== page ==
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Millennium Post

Find out who’re coal mafia, now!

Looks like the coal fire is about to singe a number of high profile political and corporate entities, including ‘competent authorities’ who sanction dubious deals and disallow transparent and competitive auctions as per the norms. As per a 2005 letter by the then coal secretary PC Parakh, ‘the coal mafia is not outside the government. It exists within the ministry of coal.’ Even if this assertion amounts to exaggeration, the 14-page note from the former bureaucrat is a strong indication of the rampant malpractices and collusion amongst politicians, government officials and business heads in this country, with coal, and other mining industries, now infested with a pervasive rot. Even as the CBI behaves like a raging bull over the alleged indiscretions in the coal block allotments to Kumar Mangalam Birla-owned Hindalco and tries to frame the whistleblower-in-chief Parakh himself for cheating, it has left the smouldering issues pertaining to other corporate groups, particularly Jindal and Reliance, still hanging in the limbo of bureaucratic inertia, only vaguely registering preliminary enquiries against some of the business houses. Although charges against Naveen Jindal and the then MoS Coal Dasari Nandan Rao have been framed, the Bureau has been extremely lax in its proceedings as far as the probes and questionings are concerned. Evidently, prime minister Manmohan Singh’s latest national proclamation in self-defence (which, in his case, often turn into self-goals), asserting that he has ‘nothing to hide’ and that he’s ‘ready for a CBI probe’, has only come after the PMO was cornered and pushed to a wall over claims and counterclaims by the Bureau and the former coal secretary. This squarely indicates that indeed the PMO, and the PM, who held the coal portfolio at the time of these mishandlings, were somewhere complicit in and ultimately responsible for the gigantic Rs 1.86 lakh crore coal scam that has since shaken the nation’s collective conscience and driven home the rampant institutional corruption eating away the state apparatus at every level of operation.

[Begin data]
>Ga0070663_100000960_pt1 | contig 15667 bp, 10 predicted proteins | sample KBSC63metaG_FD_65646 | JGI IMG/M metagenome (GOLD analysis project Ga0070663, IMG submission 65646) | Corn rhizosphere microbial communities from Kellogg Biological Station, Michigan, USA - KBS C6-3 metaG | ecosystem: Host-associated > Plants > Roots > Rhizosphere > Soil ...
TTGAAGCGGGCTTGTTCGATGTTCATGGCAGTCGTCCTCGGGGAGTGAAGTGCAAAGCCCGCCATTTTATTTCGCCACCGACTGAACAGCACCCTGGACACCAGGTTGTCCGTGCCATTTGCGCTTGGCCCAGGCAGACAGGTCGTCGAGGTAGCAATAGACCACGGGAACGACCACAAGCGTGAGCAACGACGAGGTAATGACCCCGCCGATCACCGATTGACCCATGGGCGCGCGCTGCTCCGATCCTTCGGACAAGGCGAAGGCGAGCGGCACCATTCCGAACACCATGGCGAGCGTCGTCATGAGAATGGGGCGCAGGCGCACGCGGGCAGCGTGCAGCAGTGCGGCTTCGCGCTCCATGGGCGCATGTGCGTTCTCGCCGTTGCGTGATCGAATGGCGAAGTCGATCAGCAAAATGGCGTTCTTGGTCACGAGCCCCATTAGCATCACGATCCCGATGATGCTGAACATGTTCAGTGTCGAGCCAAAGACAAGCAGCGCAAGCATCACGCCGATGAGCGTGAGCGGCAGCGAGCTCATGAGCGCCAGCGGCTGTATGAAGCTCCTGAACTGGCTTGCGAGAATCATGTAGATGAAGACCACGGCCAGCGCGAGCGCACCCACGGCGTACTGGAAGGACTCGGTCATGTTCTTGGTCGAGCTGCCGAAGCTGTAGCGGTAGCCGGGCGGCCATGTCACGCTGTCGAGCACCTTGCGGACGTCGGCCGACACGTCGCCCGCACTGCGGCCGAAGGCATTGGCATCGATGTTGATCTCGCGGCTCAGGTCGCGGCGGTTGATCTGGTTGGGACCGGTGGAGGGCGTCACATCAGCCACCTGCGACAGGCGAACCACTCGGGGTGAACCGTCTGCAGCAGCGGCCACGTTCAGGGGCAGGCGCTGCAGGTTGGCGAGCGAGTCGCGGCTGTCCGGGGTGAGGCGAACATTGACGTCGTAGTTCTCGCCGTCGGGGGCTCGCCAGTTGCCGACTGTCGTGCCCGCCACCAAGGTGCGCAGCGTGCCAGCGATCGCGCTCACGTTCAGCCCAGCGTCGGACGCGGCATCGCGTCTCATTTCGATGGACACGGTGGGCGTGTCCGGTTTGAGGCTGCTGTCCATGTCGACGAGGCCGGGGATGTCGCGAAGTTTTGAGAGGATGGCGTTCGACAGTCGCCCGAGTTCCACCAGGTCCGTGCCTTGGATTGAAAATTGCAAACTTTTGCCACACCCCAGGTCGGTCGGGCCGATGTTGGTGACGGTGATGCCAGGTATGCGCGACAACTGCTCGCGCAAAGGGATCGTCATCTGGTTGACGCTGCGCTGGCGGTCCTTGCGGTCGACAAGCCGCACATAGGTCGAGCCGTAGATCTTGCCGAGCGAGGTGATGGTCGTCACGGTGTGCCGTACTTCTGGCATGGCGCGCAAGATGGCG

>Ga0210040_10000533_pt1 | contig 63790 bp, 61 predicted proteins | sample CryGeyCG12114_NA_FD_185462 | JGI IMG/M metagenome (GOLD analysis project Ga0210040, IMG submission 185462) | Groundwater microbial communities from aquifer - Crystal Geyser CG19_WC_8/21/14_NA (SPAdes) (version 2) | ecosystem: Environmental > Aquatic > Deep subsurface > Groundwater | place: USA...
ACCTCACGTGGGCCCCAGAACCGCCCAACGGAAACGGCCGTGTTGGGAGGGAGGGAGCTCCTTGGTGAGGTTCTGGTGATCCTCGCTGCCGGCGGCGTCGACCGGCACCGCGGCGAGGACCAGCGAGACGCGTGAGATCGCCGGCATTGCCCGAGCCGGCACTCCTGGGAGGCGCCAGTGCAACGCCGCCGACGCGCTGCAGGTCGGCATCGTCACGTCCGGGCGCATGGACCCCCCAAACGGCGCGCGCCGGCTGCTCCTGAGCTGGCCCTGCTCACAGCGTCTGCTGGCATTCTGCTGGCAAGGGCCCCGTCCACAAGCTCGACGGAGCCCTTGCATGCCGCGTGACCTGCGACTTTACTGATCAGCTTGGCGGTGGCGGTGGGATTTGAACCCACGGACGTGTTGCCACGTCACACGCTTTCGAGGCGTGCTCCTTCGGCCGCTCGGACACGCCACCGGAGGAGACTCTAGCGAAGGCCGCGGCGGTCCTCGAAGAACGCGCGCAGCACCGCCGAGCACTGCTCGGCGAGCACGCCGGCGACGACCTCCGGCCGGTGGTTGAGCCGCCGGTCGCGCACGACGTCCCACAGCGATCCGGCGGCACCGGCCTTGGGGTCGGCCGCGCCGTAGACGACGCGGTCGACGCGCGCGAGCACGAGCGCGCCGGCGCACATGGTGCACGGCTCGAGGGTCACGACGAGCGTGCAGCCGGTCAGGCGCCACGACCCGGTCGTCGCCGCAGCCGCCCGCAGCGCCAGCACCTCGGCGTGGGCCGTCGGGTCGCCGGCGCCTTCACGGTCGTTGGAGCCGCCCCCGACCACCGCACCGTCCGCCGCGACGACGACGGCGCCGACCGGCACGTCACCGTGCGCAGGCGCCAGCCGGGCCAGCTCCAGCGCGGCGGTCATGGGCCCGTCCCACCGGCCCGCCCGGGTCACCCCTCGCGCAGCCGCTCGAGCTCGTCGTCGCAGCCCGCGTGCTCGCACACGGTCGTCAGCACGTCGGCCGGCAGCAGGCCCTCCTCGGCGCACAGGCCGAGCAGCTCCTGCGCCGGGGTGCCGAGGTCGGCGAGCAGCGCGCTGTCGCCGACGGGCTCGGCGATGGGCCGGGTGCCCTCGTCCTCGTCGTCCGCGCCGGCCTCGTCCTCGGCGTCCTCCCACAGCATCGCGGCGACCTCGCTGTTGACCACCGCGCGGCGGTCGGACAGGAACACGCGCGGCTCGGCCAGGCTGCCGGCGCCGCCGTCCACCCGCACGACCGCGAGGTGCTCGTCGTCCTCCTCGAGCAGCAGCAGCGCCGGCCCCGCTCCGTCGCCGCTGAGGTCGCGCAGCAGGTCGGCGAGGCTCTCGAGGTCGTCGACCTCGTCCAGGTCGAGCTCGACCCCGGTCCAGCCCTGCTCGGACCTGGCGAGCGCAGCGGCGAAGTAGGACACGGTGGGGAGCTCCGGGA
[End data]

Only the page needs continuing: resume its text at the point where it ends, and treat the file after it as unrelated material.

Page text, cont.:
If Parakh’s letter is anything to go by, the nefarious nexus between the nation’s legislators and top corporate bosses is not a new phenomenon, but is, in fact, an entrenched feature of the Indian political-economic theatre. As Parakh’s memo underscores, members of Parliament and legislative assemblies often indulge in blackmailing the civil servants and senior executives of public and private sector units for private profiteering, and the vice-versa, the business figures holding the political bosses to ransom, is equally true. This unholy mix of power and corruption exists in every sphere of operation, with barely a mechanism in place to check the relent onslaught of corrupting influences. In the light of the CAG report, which came in 2012 and brought the humungous coal scam to national spotlight, the Parakh letter is not only discerning but also prophetic, as it were. But given the CBI is hell bent on dousing the coal fire with the blood of the whistleblower himself, how far can the Bureau succeed in exposing the actual ‘coal mafia’ (whether within the ministry or the wider corporate sector) whose ‘large-scale black marketing and generation of black money’ through unscrupulous mining practices are destroying the economy from within.    

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